Tattvamanimanekyapetika Commentary on Brahma Sutra Bhashya of Madhva [10]
Gudabhavaprakasika Commentary on Tattvodyota of Madhva [10]
Tattvaprakasika Tippani Summary of Tattva Prakasika of Madhva [10]
Laghu Amoda Commentary on Nyayamruta of Vyasatirtha [11]
Nyayamauktikamala Commentary on Tatparya Chandrika of Vyasatirtha [12]
Yuktiratnakara Commentary on Tarka Tandava of Vyasatirtha [12]
Pramana Paddhati Vyakhyana Gloss on Pramana Paddhati of Jayatirtha [13]
Adhikaranamala Treatise on the Mimamsa elements in Nyayamruta [13]
Chandrikodahrta Nyaya Vivaranam Treatise on the Mimamsa elements in Tatparya Chandrika [14]
Appayya Kapola Chapetika Refutation of the works of Appayya Dikshita [14]
Madhva Kantako Dhara Rebuttal to Madhvatantramukhabhanga of Appayya Dikshita [15]
Chakra Mimamsa Defence of mudradharana from the viewpoint of Mimamsa [note 2] [14]
Bhedavidyavilasa Polemical treatise emphasising the doctrine of five-fold difference [16]
Paratattva Prakasika Criticism of Appayya Dikshita's Sivatattvaviveka [15]
Brahmasutra Nyayasangraha Gist of Brahma Sutra distilling elements from Anu Vyakhyana of Madhva [17]
Siddhanta Sarasara Viveka Polemical tract against the tenets of Visistadvaita and Shiva Advaita [18]
Ananda Taratamya Vadartha Polemical tract against the tenets of Visistadvaita [18]
Nyayadhvadipika Manual on the Mimamsa elements in Dvaita [19]
Upasamhara Vijaya Rejoinder to Upakrama Parakrama of Appayya Dikshita [19]
Pistapashu Mimamsa Treatise arguing for the usage of flour-made animals for rituals [20]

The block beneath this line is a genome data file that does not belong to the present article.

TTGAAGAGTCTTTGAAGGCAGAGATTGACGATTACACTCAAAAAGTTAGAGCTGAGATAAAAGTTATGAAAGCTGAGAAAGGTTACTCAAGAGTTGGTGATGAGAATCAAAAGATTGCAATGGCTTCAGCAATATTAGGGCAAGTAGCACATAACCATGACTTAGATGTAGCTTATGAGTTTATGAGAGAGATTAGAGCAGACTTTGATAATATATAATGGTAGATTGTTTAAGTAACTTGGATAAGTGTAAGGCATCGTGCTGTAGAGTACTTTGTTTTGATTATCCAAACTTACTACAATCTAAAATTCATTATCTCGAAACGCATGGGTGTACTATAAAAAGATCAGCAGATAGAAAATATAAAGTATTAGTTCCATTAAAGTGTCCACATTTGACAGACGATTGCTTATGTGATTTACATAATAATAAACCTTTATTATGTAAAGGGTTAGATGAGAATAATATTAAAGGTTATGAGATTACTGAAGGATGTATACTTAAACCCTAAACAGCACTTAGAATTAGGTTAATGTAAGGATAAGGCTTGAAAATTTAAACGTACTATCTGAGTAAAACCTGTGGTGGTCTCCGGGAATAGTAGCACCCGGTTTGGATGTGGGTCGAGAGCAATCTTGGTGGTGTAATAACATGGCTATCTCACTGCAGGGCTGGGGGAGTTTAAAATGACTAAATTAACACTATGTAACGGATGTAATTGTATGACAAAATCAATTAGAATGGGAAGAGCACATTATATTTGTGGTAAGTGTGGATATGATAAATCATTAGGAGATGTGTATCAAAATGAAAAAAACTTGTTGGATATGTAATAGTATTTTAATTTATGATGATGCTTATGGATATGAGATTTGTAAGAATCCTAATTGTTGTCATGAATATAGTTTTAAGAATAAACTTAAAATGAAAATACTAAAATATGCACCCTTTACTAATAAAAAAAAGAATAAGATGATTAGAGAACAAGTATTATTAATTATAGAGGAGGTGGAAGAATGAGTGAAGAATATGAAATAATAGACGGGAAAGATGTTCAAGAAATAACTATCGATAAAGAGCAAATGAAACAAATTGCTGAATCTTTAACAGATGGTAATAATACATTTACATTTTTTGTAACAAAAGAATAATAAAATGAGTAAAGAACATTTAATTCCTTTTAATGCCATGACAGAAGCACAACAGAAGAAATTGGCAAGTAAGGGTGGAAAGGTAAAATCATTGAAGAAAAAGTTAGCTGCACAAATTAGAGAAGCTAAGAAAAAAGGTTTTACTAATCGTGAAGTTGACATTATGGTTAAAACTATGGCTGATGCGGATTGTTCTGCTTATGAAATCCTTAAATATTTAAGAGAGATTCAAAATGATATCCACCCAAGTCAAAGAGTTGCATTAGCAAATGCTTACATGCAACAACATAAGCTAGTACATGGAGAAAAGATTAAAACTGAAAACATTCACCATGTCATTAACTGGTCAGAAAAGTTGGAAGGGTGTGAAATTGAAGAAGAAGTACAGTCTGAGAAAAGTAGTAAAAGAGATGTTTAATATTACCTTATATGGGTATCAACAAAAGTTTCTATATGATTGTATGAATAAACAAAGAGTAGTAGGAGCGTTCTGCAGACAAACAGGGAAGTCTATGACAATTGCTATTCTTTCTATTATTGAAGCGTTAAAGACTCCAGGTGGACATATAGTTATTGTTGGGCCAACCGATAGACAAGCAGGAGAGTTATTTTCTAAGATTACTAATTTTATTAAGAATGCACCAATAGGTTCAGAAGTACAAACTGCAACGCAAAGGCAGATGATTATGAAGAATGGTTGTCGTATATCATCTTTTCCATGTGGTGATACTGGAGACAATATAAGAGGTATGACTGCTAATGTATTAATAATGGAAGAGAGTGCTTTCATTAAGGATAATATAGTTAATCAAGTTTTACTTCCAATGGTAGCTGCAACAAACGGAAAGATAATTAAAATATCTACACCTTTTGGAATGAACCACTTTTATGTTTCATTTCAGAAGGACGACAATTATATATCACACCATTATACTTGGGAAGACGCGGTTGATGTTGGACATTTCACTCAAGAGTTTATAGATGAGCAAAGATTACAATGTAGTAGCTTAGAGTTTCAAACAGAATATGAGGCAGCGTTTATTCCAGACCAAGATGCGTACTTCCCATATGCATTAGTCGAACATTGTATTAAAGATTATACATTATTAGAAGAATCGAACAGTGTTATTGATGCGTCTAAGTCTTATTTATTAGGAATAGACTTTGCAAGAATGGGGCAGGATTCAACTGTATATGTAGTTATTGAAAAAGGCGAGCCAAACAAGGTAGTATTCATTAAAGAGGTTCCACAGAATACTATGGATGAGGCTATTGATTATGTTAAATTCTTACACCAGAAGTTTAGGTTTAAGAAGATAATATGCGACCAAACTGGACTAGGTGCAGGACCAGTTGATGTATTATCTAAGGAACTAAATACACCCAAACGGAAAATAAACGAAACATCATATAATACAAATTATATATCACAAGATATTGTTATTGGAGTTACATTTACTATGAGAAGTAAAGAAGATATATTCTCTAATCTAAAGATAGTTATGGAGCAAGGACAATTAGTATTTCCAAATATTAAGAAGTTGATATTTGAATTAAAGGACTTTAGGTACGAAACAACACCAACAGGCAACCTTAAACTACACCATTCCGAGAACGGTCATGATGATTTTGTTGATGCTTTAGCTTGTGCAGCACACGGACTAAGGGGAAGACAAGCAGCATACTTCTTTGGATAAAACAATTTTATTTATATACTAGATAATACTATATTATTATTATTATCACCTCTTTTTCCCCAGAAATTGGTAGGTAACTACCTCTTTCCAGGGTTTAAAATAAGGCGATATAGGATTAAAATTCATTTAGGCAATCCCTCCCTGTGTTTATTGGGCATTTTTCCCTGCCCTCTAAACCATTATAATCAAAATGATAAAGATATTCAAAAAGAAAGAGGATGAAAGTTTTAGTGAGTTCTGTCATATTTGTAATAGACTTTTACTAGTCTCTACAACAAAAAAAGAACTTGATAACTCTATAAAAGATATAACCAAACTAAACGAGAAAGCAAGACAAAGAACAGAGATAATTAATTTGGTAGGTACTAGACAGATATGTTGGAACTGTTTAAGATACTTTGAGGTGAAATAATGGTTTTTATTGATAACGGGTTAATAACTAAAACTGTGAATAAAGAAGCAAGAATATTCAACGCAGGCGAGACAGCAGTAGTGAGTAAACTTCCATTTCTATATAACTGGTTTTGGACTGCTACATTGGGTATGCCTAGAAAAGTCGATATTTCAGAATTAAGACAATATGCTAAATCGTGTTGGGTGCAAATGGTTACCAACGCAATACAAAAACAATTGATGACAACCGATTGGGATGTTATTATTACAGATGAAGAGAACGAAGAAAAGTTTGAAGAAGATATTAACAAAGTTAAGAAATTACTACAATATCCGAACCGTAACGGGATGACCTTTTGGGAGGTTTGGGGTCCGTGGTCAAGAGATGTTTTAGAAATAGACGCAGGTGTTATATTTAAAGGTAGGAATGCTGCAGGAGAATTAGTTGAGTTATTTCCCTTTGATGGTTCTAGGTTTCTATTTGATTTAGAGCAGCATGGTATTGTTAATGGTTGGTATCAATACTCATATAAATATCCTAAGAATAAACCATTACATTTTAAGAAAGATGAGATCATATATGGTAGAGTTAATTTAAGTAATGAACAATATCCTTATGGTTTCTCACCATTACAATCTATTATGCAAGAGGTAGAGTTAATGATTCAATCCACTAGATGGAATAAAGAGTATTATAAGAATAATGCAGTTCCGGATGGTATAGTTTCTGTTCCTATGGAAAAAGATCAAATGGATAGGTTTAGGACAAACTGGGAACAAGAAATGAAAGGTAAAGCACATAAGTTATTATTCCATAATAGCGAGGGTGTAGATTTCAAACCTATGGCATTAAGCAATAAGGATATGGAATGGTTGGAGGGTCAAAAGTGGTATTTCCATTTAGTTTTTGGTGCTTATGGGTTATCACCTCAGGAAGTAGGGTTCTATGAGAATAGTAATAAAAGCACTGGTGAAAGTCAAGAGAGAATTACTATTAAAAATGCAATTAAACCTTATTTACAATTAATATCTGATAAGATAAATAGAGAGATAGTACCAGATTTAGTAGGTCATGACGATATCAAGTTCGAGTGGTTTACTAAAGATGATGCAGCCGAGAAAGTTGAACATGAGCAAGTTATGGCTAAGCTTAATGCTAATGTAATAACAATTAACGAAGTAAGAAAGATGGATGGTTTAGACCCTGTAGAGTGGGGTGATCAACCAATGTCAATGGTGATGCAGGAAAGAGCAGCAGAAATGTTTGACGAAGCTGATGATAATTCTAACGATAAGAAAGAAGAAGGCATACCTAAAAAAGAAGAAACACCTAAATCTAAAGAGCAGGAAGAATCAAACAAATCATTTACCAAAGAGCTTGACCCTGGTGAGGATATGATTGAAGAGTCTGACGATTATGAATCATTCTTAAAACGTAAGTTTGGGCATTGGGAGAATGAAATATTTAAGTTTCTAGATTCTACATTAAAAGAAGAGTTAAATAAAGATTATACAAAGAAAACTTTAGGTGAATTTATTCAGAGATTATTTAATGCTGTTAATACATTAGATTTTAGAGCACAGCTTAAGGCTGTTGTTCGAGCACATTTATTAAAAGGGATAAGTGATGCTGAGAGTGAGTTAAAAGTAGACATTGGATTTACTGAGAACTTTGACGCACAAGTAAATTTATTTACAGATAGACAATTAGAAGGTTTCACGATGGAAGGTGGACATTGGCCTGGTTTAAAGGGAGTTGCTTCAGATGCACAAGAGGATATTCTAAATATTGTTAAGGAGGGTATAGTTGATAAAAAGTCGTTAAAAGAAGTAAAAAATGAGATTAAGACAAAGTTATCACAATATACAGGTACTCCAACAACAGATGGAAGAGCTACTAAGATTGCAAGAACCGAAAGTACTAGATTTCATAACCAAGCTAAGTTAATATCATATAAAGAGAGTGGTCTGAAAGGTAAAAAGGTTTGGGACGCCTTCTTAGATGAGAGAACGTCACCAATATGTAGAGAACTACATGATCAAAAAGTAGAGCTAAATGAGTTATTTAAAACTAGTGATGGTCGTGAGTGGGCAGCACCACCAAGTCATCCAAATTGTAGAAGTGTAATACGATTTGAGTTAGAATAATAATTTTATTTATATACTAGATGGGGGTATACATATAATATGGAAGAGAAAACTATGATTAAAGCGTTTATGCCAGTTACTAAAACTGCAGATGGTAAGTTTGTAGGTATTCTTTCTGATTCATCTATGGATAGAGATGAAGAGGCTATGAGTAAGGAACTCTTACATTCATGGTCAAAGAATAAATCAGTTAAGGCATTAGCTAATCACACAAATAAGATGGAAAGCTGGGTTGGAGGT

Mimamsa Naya Kaumudi The compatibility between the works of Madhva and Mimamsa is explored [20]
Advaita Siksha Polemical rebuttal to Advaitadipika of Narasimhasrama [21]
Shaiva Sarvasva Khandanam Treatise arguing for the supremacy of Vishnu [21]
Subhadra Dhananjaya Drama on the marriage of Arjuna and Subhadra [22]
Narayana Sabdartha Nirvachana Monograph on the etymology of the word Narayana [23]
Turiyasiva Khandana Polemical tract arguing against the fourth stage of consciousness of Advaita [24]
Tatparya Chandrika Kuchodya Kuthara Refutation in favour of Tatparya Chandrika by Vyasatirtha [citation needed]

Notes[edit]

  1. ^ According to the songs of Purandara, Surendra, impressed by the brilliance of the young Vitthala, asked Vyasatirtha to gift him Vitthala
  2. ^ Mudradharana is the Vaishnavite practice of branding the symbols of Vishnu on the body

References[edit]

  1. ^ Sarma, p. 551.
  2. ^ Sharma, p. 172.
  3. ^ Sharma 2000, p. 165.
  4. ^ Vriddhagirisan 1995, p. 56.
  5. ^ a b Sharma 2000, p. 172.
  6. ^ a b Sharma 2000, p. 171.
  7. ^ Sharma 2000, p. 168.
  8. ^ Heras 1927, p. 553.
  9. ^ Sharma, p. 173-189.
  10. ^ a b c Sharma 2000, p. 173.
  11. ^ Sarma 1937, p. 551.
  12. ^ a b Sarma 1937, p. 552.
  13. ^ a b Sharma 2000, p. 176.
  14. ^ a b c Heras 1980, p. 522.
  15. ^ a b Sarma 1937, p. 554.
  16. ^ Sarma 1937, p. 557.
  17. ^ Sharma 2000, p. 179.
  18. ^ a b Sharma 2000, p. 180.
  19. ^ a b Pandurangi 2004.
  20. ^ a b Sarma 1937, p. 556.
  21. ^ a b Sharma 2000, p. 188.
  22. ^ Sharma 2000, p. 189.
  23. ^ Fischer, p. 121.
  24. ^ Fischer 2017, p. 130.

Bibliography[edit]

External links[edit]